Tuesday, March 5th
5:00 PM - 6:00 PM PT
Registration is required for this free Zoom event.
Anyone on the front lines of caring for girls today knows that our daughters, students, and the girl next door are more anxious and more prone to depression and self-harming than ever before. The question that no one has yet been able to credibly answer is Why?
Now we have answers. As award-winning science journalist and writer, Donna Jackson Nakazawa deftly explains in her recent book, Girls on the Brink, new findings reveal that today’s growing girl crisis is a biologically rooted phenomenon: the unchecked bloom of social media and cultural misogyny that mixes badly with puberty, the onset of which is happening earlier. When this toxic clash occurs during the critical neurodevelopmental window of adolescence, it can alter the female stress-immune response in ways that derail healthy emotional development.
But our new understanding of the biology of modern girlhood yields good news, too. It turns out that though puberty is a particularly critical and vulnerable period, it is also a time during which the female adolescent brain is highly flexible and responsive to certain kinds of support and scaffolding. Indeed, we know now that a girl’s innate sensitivity to her environment can, with the right conditions, become her superpower.
Donna Jackson Nakazawa details the common denominators of such support, shedding new light on the keys to preventing mental health concerns in girls as well as helping those who are already struggling. Drawing on insights from both the latest science and interviews with girls themselves, she carefully guides adults through fifteen “antidote” strategies to help any teenage girl thrive in the face of stress, including how to nurture the parent-child connection through the rollercoaster of adolescence, (and how to navigate your own difficult feelings, so they don’t sabotage your connection), core ingredients to building a sense of safety and security for your teenage girl at home, and how to foster the foundations of long-term resilience in our girls so they’re ready to face the world.Neuroprotective and healing, the strategies in Girls on the Brink amount to a new playbook for how we—parents, families, and the human tribe—can secure a healthy emotional inner life for all of our girls.
Donna Jackson Nakazawa is an award-winning science journalist, author of seven books, and an internationally-recognized speaker whose work explores the intersection of neurobiology and human emotion. Her latest book, Girls on the Brink: Helping Our Daughters Thrive in an Era of Increased Anxiety, Depression, and Social Media, was named one of the best health books of 2022 by The Washington Post and Mashable. Donna’s other books include, The Angel and the Assassin: The Tiny Brain Cell That Changed the Course of Medicine, named one of the best books of 2020 by Wired magazine, Childhood Disrupted, a finalist for the Books for a Better Life Award, and The Last Best Cure. Her writing has appeared in Wired, The Boston Globe, Stat, The Washington Post and Health Affairs. She has appeared on The Today Show and NPR and is a regular speaker at universities and organizations, including the Child Mind Institute, Harvard Division of Science, UCLA Health, Rutgers, Johns Hopkins, Learning & the Brain, Children’s Hospital Association, and the University of Arizona. Donna is also the creator and founder of the parenting program, Growing Strong Girls, and the narrative writing-to-heal programs, Breaking Free From Trauma, and Your Healing Narrative. You can find her at: donnajacksonnakazawa.com or Instagram: @DonnaJacksonNakazawa Twitter: @DonnaJackNakFacebook: @donnajacksonnakazawaauthor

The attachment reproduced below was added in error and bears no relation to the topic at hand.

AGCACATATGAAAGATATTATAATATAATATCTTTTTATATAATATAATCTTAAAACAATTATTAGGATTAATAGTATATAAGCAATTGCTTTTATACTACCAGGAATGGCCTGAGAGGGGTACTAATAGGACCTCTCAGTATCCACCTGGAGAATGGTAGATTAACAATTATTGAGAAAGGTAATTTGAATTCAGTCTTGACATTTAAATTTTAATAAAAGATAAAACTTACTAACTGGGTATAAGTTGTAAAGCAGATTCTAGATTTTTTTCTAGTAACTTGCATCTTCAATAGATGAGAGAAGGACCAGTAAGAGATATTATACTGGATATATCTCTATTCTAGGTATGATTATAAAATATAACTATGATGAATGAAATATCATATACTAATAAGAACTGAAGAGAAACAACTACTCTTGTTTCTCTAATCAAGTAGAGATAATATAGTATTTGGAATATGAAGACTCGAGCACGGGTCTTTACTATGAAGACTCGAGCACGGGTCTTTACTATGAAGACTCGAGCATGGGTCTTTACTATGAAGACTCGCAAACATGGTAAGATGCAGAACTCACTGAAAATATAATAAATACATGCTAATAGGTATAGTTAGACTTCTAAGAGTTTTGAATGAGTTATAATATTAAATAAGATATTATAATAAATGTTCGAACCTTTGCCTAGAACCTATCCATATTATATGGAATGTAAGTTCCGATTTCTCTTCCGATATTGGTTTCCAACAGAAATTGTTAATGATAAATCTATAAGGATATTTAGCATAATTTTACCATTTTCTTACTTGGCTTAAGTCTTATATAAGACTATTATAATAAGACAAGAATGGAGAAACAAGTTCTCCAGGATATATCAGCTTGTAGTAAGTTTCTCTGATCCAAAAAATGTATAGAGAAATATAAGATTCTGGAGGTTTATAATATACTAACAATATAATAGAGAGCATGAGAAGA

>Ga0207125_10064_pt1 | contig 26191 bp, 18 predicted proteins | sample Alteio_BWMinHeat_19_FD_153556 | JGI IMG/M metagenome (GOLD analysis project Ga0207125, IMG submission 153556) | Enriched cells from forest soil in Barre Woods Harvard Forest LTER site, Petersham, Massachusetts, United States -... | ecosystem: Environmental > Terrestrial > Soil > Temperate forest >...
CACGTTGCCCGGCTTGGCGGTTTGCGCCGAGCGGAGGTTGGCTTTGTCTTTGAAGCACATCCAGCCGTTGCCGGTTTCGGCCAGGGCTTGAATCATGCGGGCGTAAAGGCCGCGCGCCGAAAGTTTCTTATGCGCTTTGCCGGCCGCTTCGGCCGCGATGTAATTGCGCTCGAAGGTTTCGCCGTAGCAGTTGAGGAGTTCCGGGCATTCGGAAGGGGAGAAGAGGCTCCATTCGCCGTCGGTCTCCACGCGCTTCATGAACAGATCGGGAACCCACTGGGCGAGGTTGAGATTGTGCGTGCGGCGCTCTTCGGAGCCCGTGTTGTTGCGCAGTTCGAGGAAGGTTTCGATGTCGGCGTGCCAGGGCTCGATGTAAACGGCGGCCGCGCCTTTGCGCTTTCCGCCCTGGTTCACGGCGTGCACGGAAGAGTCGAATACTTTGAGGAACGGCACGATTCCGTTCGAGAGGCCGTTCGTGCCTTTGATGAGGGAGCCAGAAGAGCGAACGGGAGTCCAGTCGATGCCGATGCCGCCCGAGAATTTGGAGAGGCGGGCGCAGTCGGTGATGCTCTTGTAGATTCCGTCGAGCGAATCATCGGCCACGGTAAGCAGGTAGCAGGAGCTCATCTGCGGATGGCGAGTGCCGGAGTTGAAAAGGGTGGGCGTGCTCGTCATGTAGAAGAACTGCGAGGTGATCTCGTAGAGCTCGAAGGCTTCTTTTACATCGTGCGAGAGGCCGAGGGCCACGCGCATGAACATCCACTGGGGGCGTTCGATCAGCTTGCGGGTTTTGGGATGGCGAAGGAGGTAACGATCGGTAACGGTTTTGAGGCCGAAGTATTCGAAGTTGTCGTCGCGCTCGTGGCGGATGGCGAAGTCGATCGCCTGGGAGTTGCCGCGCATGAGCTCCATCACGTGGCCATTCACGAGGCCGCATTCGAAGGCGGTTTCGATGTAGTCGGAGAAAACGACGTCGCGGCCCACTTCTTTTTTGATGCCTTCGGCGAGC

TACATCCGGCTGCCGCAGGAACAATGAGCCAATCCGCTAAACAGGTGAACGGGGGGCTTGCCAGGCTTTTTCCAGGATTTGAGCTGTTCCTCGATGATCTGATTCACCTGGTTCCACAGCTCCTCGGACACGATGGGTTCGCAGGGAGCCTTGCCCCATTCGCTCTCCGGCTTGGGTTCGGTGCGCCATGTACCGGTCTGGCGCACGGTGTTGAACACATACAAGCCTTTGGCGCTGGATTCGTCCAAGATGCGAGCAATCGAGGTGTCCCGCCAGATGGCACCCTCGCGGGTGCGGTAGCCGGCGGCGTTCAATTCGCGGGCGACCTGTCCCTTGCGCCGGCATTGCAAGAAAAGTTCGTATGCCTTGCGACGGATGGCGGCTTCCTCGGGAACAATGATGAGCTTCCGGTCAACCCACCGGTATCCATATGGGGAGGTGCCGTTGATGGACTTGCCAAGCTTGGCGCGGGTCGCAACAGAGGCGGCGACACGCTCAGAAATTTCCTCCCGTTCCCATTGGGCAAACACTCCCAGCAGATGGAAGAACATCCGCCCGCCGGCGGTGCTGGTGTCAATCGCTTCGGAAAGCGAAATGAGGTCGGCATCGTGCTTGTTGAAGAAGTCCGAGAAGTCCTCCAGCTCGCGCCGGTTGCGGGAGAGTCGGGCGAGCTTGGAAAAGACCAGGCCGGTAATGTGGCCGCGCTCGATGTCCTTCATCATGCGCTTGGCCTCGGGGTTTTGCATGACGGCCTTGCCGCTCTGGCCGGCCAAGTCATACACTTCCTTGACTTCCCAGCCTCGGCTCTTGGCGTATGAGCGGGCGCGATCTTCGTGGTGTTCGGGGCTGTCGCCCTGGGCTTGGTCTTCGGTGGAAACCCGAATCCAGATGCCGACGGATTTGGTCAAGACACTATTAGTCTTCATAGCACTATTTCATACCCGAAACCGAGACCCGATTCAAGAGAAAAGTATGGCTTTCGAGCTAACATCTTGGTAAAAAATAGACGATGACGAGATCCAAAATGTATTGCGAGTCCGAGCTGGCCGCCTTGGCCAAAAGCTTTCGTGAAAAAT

Artha Gillis MD, PhD will join Ms. Nakazawa in conversation. Dr. Gillis is an Assistant Clinical Professor in the Division of Child and Adolescent Psychiatry within the Department of Psychiatry and Biobehavioral Sciences at UCLA. She directs the child and adolescent inpatient unit at the Resnick Neuropsychiatric Hospital at UCLA. She specializes in evaluating and treating children who have been sexually traumatized and in identifying mental, intellectual/learning, and developmental disabilities in justice-involved youth. Her research focuses on developmental cascades and early intervention after early life adversity.
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